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Christie Says He'll Delay Medical Marijuana Law Until Feds Give OK

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TRENTON, NJ. – Governor Christie won't implement the state's medical marijuana law until the federal government assures him they won't prosecute anyone for working in the program.

The federal government has not given similar assurances to other states running medical marijuana programs. Under President Obama, the Department of Justice has not sought to prosecute anyone working in a state-approved medical marijuana program.

"The federal government is saying medical marijuana is against the law," Christie said in an appearance on the "On the Line" call-in show. "Until I get that assurance, I cannot ask people to do things that they might get prosecuted by federal prosecutors."

Christie said his office has written two letters to U.S. Attorney Paul Fishman and not received a response.

"What happens if they get arrested and I ordered them to do it? That's wrong," Christie said.

State Attorney General Paula Dow has been waiting since April for U.S. Attorney General Eric Holder to explain whether people who legitimately work to make medical marijuana available would be shielded from federal prosecution.

Possession and distribution of the drug is a federal crime, even though 16 states passed laws making it available to select patients.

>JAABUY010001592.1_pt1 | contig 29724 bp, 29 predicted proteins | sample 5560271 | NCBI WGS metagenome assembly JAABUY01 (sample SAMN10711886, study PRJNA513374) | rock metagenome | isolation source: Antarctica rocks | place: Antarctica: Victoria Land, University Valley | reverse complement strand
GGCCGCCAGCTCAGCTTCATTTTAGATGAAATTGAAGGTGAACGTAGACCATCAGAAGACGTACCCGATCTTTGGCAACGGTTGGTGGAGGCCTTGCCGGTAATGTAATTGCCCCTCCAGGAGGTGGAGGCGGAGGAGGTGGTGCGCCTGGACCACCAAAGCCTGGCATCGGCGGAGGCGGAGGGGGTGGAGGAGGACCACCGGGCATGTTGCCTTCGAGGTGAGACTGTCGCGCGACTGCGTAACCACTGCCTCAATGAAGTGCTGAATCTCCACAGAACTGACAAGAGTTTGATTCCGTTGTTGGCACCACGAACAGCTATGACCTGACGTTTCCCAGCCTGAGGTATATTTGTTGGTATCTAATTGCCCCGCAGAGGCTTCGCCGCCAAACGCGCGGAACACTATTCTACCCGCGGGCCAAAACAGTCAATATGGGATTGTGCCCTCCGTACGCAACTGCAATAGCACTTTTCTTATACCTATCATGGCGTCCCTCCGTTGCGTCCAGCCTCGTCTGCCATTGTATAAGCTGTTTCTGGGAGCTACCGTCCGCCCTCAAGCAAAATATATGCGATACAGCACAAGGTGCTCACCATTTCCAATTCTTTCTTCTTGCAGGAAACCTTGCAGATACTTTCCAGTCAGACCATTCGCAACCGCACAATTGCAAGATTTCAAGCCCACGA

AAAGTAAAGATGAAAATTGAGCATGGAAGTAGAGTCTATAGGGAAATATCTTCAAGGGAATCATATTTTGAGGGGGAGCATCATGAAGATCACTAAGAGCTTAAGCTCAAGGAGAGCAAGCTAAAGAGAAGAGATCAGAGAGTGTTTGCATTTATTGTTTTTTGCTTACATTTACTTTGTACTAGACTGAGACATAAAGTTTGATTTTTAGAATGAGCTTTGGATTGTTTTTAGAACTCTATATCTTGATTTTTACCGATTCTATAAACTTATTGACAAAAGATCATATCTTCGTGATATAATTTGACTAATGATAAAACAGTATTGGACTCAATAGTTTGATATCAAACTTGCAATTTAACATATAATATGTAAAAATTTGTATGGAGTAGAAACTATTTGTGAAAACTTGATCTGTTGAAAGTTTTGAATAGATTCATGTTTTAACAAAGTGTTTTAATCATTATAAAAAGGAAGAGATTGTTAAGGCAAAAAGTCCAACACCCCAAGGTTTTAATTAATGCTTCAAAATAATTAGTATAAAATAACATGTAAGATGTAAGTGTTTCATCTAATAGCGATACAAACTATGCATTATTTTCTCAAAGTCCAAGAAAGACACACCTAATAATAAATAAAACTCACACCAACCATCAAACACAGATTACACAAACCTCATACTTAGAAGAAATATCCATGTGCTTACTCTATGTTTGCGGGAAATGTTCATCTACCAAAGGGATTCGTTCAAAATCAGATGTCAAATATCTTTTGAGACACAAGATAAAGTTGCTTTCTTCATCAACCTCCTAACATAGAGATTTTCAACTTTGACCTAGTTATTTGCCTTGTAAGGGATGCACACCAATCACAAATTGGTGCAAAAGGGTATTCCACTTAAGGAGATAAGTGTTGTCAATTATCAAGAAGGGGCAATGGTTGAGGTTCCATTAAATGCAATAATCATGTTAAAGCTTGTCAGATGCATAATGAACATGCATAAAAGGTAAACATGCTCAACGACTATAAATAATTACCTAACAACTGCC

"As the state's chief legal adviser to all of the departments in the Executive Branch, many of which are participating in carrying out the medical marijuana legislation, it is critical that I properly advise them as to the potential criminal and civil ramifications of their actions in carrying out their duties," according to Dow's letter to Holder in April. "Accordingly, I ask that you provide me with clear guidance as to the enforcement position of the Department of Justice relative to New Jersey's medical marijuana legislation and the scope of the entities and individuals who may be subject to civil suit or criminal prosecution."

Christie said federal law enforcement officials have not responded yet.

Letters responding to the inquiries in Washington and Oakland have repeated earlier assertions by Holder that patients legally using a program would not be targeted. But blanket immunity would be extended to program operators.

"We maintain the authority to enforce the Controlled Substance Act vigorously against individuals and organizations that participate in unlawful manufacturing and distribution activity involving marijuana, even if such activities are permitted under state law," according to the letter to Washington Gov. Christine Gregoire.

Christie has said that if he were governor when the medical marijuana was passed he would not have signed it. The law was signed by former Gov. Jon Corzine on his last day in office.

Christie was accused of trying to hold up the implementation of the medical marijuana law when he created the regulations to govern the program. After negotiations with lawmakers who authored the legislation, a compromise was struck and the program was set to move forward.

The administration already selected who will sell and grow for the program.

News Hawk- Jacob Ebel 420 MAGAZINE
Source: northjersey.com
Author: Ginger Gibson, Susan K. Livio
Contact: Contact Us
Copyright: North Jersey Media Group
Website: Christie says he'll delay medical marijuana law until feds give OK
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